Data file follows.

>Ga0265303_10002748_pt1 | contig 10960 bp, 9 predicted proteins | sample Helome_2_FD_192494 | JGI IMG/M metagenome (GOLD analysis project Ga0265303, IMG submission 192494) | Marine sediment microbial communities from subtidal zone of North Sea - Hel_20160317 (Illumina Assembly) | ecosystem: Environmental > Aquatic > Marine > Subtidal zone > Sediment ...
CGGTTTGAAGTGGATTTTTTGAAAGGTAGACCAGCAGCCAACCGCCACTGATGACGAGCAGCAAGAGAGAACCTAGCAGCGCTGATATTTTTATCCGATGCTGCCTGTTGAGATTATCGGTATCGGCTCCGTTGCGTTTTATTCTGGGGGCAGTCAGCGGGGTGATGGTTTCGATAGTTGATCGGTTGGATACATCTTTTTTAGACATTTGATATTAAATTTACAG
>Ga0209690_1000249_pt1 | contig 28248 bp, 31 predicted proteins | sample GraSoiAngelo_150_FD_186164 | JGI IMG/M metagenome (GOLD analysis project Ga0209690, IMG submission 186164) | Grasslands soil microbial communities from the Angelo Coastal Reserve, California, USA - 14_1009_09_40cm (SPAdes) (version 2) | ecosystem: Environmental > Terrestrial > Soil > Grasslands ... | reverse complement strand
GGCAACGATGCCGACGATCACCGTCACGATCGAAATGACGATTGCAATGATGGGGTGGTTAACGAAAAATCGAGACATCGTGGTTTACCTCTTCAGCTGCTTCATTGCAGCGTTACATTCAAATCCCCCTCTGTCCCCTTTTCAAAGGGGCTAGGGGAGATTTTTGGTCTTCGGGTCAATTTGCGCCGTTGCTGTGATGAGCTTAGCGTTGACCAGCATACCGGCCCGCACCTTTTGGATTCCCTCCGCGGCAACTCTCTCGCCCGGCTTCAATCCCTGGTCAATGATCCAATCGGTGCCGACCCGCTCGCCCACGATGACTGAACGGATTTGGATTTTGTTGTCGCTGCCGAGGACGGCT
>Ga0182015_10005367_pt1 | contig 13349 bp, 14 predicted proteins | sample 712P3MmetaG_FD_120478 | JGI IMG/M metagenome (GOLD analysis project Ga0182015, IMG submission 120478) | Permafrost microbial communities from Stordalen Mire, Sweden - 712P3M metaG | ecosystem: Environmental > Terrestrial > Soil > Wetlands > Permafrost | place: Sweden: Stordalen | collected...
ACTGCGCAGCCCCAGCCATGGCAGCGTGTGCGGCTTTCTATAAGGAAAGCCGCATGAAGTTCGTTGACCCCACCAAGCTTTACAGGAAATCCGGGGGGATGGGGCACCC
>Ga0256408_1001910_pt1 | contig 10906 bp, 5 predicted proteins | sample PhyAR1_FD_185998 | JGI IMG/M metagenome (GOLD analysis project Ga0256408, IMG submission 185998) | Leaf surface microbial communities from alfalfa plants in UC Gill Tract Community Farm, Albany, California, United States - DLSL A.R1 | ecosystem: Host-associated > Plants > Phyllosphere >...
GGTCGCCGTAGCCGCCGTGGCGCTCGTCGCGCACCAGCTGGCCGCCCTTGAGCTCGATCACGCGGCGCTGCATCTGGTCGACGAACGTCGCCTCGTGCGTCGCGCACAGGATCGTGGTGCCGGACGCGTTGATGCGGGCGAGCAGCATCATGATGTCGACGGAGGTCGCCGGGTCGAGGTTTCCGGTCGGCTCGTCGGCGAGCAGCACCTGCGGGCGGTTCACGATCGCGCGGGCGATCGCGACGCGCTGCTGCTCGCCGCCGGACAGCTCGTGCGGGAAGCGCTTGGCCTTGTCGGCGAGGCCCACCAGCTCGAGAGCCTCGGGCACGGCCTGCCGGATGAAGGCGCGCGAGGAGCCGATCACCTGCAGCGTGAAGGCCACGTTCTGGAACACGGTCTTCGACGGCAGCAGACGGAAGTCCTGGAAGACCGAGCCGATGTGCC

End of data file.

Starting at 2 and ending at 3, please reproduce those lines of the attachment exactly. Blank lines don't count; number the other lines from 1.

CGGTTTGAAGTGGATTTTTTGAAAGGTAGACCAGCAGCCAACCGCCACTGATGACGAGCAGCAAGAGAGAACCTAGCAGCGCTGATATTTTTATCCGATGCTGCCTGTTGAGATTATCGGTATCGGCTCCGTTGCGTTTTATTCTGGGGGCAGTCAGCGGGGTGATGGTTTCGATAGTTGATCGGTTGGATACATCTTTTTTAGACATTTGATATTAAATTTACAG
>Ga0209690_1000249_pt1 | contig 28248 bp, 31 predicted proteins | sample GraSoiAngelo_150_FD_186164 | JGI IMG/M metagenome (GOLD analysis project Ga0209690, IMG submission 186164) | Grasslands soil microbial communities from the Angelo Coastal Reserve, California, USA - 14_1009_09_40cm (SPAdes) (version 2) | ecosystem: Environmental > Terrestrial > Soil > Grasslands ... | reverse complement strand